A few years ago, you walked into the Children’s room at the public library. You walked up to the desk and set your books down, waiting for them to be checked in. You greeted the young librarian who was stationed at the desk that night. When she said hello, you looked into her eyes…and that was when you noticed something odd. She didn’t have any eyelashes. Or eyebrows. But she had hair on her head. So unless she was wearing a wig, she probably wasn’t losing her hair because of chemotherapy. Why then, were her lids lashless? Where were her eyebrows?
One day your sister sat down to dinner, and she kept her eyes downcast. In fact her whole face was shadowed by her short hair hanging loose around her shoulders. When she raised her head to ask for the salt to please be passed, you caught her eye, and almost blurted out a question, but you caught yourself. The query didn’t go away though…what had happened to her brow game, which was so strong? Where were her long eyelashes? Had they disappeared overnight?
Trichotillomania…do you know what it is? I didn’t. When I started pulling out my lashes I thought I was the only one in the whole world. A freak of nature. It wasn’t enough for me to be skeletally thin, I also had to pluck every last tiny hair from above my eyes and around my eyes. I knew it looked weird, but I couldn’t stop. When I became anxious, my hand would automatically dart to my eye area, in search of a lash to pull. This went on for quite some time, even after my mom approached me about it. It wasn’t until a social event I was invited to began to draw near that I was able to give myself a goal of quitting. Eventually, my lashes and eyebrows grew back. Just as thick and full as ever. I looked normal again, at least if you just looked at my face.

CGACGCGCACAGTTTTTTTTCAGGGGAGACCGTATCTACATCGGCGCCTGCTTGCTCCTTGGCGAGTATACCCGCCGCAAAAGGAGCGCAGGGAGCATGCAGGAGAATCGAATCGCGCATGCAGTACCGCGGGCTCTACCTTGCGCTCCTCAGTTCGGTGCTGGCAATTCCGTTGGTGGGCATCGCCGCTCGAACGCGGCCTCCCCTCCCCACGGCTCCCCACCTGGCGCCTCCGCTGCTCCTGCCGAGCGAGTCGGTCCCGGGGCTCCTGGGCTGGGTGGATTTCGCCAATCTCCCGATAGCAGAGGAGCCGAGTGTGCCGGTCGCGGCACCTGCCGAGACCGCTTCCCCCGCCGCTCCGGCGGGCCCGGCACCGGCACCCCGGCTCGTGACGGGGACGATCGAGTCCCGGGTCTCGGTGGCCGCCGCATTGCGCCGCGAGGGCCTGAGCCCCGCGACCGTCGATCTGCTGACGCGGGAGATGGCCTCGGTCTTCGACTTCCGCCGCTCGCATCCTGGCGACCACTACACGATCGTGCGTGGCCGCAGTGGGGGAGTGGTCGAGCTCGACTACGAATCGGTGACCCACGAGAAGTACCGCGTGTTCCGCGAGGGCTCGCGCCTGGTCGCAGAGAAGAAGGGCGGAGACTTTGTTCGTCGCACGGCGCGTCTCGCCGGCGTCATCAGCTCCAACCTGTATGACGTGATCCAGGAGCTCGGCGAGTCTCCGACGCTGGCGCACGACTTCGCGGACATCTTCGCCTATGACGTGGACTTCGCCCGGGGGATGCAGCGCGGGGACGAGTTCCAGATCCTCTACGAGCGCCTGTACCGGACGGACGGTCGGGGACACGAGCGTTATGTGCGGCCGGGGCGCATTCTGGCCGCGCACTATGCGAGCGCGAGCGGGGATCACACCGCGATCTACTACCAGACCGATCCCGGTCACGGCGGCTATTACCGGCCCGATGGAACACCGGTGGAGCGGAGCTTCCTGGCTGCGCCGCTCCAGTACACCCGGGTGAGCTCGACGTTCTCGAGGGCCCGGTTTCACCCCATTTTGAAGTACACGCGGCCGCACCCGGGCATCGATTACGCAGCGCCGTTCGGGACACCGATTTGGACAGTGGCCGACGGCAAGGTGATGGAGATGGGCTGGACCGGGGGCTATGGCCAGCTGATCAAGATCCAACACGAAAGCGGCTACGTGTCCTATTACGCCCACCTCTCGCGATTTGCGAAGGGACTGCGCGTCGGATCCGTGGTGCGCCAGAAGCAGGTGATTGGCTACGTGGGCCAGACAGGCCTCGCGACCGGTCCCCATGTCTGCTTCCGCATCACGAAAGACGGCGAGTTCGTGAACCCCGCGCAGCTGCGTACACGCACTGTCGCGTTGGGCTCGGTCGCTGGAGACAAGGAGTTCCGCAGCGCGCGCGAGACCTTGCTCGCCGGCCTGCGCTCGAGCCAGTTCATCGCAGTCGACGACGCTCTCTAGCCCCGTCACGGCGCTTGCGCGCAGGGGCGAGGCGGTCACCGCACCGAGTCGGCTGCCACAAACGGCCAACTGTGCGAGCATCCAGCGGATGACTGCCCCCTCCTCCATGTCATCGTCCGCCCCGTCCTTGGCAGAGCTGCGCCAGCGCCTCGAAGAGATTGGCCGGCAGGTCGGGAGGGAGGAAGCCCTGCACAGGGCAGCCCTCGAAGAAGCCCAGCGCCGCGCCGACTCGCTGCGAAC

But trichotillomania is still there. I still find myself reaching for my face when I get nervous. It’s like second nature. I don’t know how to stop, so I tell myself just do it once, to comfort yourself or whatever. Then stop. And don’t do it again. It’s not that easy, but I’m getting better at it. I am thankful that I never took the hair pulling as far as I could have. I could have moved on to the hair on my head, going bald in patches. Hair loss is also a possible side affect of anorexia, so it’s not like the possibility of losing my head of hair wasn’t already there.
I am now able to wear eyeliner and mascara. I used to have drawers full of the stuff, and yet couldn’t wear any. There was no makeup out there to make this blemish go away. Usually my brows look ok, but they could use some work. I could use some work. I never want to go back to the point where I don’t have any lashes or eyebrows left, but that might not be enough to stop my picky hands. Day by day. All I can do is take it day by day.